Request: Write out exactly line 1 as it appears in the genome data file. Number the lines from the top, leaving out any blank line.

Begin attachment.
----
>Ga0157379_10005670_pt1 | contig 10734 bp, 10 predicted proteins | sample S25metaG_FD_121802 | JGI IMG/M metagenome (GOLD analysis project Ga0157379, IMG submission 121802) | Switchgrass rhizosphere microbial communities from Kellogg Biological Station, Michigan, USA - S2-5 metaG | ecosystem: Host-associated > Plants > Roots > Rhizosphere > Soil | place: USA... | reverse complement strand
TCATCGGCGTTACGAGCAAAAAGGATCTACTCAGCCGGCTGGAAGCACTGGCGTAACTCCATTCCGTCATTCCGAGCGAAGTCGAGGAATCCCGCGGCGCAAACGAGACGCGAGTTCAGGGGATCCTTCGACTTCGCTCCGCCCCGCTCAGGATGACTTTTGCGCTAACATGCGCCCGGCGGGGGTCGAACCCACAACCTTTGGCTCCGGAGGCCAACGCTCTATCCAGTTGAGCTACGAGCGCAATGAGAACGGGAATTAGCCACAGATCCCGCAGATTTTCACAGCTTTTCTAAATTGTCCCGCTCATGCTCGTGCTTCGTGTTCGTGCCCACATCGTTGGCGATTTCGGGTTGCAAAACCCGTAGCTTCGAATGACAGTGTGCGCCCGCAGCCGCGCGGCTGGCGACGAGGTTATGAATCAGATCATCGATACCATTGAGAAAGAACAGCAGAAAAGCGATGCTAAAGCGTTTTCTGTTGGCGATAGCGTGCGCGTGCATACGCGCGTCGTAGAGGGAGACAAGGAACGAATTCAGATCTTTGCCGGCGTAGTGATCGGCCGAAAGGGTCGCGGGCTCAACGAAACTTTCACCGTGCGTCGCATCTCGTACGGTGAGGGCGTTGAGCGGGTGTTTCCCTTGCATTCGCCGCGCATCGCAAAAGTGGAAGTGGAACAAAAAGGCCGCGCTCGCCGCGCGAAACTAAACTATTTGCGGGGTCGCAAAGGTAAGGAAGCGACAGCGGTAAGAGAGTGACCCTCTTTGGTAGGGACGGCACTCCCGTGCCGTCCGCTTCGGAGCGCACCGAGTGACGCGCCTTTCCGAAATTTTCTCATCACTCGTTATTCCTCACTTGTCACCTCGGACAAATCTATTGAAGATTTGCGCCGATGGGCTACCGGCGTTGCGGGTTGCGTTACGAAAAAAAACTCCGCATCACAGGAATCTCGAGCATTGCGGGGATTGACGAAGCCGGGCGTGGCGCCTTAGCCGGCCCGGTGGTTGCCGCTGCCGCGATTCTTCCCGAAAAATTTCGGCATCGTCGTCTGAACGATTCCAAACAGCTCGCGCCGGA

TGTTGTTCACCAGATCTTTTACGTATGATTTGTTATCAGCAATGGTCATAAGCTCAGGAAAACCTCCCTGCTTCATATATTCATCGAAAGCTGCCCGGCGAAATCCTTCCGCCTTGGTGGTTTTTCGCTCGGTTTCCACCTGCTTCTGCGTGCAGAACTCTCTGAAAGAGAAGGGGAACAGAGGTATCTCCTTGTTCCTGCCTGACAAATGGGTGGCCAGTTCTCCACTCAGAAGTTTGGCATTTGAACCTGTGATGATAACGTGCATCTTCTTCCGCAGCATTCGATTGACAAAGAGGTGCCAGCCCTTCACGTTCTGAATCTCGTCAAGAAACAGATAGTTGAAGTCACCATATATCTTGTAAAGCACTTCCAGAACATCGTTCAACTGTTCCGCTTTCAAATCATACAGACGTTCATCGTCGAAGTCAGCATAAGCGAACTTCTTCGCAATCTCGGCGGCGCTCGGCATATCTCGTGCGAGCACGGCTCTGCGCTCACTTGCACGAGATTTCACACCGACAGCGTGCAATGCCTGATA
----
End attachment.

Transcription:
>Ga0157379_10005670_pt1 | contig 10734 bp, 10 predicted proteins | sample S25metaG_FD_121802 | JGI IMG/M metagenome (GOLD analysis project Ga0157379, IMG submission 121802) | Switchgrass rhizosphere microbial communities from Kellogg Biological Station, Michigan, USA - S2-5 metaG | ecosystem: Host-associated > Plants > Roots > Rhizosphere > Soil | place: USA... | reverse complement strand